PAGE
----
Charleston

In the wake of the political assassination of nine African Americans in Charleston, South Carolina, on June 17 by a white supremacist, racial tensions remain high.

Since that incident, seven Black churches in the South have suffered fires, recalling many such incidents in the past.


Newsome arrested after removing Confederate flag from South Carolina courthouse, June 27.


The original African Methodist Episcopal church, Charleston, which was burned down by a white mob after Denmark Vesey's planned slave uprising in 1822.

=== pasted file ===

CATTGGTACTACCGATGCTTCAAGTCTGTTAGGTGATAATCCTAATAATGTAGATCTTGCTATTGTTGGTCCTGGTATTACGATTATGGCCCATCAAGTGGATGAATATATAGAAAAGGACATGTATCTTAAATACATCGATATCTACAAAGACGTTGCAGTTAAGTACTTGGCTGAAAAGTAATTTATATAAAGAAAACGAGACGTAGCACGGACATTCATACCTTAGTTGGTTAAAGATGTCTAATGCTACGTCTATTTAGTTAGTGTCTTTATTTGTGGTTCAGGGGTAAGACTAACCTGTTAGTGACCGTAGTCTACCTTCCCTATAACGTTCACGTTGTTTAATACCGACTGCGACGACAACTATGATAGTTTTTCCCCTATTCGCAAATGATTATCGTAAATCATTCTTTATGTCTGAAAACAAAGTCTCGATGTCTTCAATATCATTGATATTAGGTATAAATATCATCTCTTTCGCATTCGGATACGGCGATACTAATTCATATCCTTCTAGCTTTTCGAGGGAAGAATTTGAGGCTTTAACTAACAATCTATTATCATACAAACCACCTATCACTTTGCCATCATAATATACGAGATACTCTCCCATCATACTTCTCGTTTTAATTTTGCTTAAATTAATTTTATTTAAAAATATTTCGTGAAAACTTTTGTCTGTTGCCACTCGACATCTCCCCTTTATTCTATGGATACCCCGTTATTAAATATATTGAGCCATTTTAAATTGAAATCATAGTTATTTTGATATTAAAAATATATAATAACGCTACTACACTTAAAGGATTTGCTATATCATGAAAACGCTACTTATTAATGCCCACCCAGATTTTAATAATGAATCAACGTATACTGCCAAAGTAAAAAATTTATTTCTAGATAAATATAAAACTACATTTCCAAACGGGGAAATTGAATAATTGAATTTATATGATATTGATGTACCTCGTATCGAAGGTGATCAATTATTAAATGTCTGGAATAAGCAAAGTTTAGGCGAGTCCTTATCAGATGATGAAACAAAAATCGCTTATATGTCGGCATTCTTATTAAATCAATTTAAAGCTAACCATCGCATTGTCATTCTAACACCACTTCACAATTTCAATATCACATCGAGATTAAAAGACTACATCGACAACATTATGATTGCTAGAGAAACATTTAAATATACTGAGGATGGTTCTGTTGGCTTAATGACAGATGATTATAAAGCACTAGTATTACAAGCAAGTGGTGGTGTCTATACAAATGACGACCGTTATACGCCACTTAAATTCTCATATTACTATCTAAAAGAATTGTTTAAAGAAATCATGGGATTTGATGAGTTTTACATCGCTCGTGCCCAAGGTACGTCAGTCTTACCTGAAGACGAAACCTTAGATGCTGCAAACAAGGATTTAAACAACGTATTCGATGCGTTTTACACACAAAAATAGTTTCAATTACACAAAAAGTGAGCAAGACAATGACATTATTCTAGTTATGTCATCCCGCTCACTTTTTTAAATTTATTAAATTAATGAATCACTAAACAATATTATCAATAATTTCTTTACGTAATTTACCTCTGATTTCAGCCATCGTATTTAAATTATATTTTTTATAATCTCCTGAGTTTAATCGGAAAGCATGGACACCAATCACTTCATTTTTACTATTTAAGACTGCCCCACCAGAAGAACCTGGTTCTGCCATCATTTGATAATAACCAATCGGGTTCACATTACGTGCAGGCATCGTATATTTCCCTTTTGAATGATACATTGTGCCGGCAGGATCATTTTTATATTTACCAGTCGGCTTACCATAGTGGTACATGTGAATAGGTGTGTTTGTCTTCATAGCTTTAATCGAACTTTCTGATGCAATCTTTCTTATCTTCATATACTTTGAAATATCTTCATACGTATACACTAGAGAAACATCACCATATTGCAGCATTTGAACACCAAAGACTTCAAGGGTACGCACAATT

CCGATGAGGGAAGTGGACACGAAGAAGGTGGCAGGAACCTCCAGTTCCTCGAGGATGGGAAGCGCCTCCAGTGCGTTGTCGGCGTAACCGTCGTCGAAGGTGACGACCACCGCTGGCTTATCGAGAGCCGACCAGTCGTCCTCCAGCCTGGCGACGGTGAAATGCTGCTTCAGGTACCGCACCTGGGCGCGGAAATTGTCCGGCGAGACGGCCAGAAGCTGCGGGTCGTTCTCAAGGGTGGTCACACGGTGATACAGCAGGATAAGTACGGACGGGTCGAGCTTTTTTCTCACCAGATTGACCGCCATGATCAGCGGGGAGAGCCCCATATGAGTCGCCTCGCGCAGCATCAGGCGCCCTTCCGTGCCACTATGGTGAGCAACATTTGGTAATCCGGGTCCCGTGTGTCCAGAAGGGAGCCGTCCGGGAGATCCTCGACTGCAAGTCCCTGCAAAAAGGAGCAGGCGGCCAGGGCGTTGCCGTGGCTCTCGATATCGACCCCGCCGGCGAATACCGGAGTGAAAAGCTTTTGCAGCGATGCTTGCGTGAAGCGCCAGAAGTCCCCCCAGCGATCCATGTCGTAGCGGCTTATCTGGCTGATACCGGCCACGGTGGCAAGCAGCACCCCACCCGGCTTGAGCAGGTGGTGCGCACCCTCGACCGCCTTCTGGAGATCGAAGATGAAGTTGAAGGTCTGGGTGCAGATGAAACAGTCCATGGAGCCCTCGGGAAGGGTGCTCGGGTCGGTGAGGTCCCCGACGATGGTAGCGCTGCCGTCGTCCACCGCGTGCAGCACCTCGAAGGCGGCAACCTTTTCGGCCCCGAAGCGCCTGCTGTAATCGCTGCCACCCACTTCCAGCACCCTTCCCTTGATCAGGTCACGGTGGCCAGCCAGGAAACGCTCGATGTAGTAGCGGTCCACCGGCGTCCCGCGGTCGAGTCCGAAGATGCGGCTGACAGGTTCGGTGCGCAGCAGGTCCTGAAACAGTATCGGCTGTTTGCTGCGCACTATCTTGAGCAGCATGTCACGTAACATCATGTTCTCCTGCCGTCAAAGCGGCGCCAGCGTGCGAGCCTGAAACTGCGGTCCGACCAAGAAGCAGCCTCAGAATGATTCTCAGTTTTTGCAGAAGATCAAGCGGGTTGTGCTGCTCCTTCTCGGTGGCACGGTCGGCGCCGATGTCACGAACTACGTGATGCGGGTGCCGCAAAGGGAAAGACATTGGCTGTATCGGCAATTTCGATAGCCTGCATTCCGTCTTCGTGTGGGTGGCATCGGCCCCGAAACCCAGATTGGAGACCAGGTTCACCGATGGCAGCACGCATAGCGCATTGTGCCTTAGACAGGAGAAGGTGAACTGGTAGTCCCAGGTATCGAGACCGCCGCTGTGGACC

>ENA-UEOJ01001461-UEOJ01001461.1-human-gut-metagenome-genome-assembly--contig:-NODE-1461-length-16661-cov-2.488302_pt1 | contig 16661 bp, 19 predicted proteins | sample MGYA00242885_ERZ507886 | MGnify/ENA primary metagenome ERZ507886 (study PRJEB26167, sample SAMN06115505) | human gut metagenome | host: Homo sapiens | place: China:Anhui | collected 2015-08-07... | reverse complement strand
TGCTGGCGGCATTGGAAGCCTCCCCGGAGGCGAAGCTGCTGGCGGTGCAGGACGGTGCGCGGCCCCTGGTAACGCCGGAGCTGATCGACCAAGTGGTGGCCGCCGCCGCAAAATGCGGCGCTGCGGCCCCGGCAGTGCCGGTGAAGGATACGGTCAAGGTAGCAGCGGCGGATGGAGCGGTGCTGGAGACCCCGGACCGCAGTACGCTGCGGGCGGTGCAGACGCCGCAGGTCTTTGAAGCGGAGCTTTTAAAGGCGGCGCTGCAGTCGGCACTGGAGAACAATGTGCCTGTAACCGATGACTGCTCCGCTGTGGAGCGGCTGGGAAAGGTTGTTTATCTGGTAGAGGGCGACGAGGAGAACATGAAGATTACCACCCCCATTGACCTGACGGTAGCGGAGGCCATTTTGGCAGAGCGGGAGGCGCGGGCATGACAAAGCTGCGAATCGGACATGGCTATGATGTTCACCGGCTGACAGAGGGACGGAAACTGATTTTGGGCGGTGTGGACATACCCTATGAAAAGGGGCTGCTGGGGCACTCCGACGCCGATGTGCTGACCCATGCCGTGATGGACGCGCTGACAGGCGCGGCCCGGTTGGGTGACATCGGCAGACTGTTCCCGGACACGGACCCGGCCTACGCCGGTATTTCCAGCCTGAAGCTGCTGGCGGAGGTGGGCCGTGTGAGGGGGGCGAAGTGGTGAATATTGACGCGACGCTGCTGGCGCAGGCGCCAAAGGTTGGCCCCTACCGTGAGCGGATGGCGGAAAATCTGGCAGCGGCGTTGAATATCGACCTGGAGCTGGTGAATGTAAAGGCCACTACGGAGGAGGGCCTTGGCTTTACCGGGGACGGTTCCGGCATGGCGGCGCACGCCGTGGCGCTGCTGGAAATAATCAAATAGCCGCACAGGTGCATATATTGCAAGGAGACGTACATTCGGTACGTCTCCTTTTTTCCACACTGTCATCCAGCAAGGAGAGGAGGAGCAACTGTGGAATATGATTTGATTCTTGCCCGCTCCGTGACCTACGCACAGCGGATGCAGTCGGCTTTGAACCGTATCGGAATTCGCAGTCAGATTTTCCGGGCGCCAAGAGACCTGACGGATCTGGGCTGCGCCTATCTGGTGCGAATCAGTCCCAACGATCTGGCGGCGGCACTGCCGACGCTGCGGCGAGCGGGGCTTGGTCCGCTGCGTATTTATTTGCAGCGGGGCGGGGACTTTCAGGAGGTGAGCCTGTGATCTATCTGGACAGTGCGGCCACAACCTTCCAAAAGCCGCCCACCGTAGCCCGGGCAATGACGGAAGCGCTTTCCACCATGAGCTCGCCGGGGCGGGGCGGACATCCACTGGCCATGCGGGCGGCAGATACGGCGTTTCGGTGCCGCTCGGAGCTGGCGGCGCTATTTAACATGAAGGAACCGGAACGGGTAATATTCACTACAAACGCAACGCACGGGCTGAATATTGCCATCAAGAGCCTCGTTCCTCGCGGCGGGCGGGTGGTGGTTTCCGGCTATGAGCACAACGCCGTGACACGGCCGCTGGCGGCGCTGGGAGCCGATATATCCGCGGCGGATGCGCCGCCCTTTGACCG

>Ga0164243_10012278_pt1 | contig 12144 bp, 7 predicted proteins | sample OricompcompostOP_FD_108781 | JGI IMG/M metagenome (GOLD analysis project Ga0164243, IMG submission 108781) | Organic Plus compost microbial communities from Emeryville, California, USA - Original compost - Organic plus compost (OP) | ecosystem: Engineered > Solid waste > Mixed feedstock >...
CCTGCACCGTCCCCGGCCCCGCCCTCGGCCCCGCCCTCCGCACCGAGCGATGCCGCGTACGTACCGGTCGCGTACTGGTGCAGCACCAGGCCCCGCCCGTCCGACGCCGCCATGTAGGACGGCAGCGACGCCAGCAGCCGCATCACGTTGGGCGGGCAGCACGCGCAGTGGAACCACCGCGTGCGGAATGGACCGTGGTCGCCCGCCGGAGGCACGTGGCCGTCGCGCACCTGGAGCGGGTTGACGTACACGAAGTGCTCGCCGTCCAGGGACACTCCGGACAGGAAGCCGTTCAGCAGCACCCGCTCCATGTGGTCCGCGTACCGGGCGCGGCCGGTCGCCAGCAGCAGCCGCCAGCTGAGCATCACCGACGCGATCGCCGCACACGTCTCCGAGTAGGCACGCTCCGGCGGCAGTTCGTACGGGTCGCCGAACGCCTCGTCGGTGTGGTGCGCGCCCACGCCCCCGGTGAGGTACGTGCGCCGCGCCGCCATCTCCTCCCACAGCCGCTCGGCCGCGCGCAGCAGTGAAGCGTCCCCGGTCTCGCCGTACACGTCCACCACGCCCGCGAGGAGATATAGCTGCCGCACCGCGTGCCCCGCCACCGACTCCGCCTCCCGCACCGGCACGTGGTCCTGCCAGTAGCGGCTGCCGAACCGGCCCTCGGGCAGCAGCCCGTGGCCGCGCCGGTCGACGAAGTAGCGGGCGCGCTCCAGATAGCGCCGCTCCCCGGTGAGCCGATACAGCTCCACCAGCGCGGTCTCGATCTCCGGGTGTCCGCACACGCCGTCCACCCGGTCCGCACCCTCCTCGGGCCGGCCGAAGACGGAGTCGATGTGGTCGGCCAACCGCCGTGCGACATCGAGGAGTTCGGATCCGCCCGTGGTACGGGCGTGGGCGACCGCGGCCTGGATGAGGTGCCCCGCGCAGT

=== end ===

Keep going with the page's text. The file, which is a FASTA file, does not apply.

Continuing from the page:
The mass murder of nine African Americans in Charleston, South Carolina, by a white racist on June 17 has been widely denounced. But to understand this hate crime — a terrorist attack — it has to be put into the broader political context.

The domestic act of terror at a historic African-American Church in South Carolina has quickly been branded as a “hate crime” by US officials, and the white man who perpetrated it is described as a “troubled” person who was otherwise “sweet and quiet”.

This is a predictable media narrative has to many for whom the racist and white supremacist motives behind the killing are transparent.

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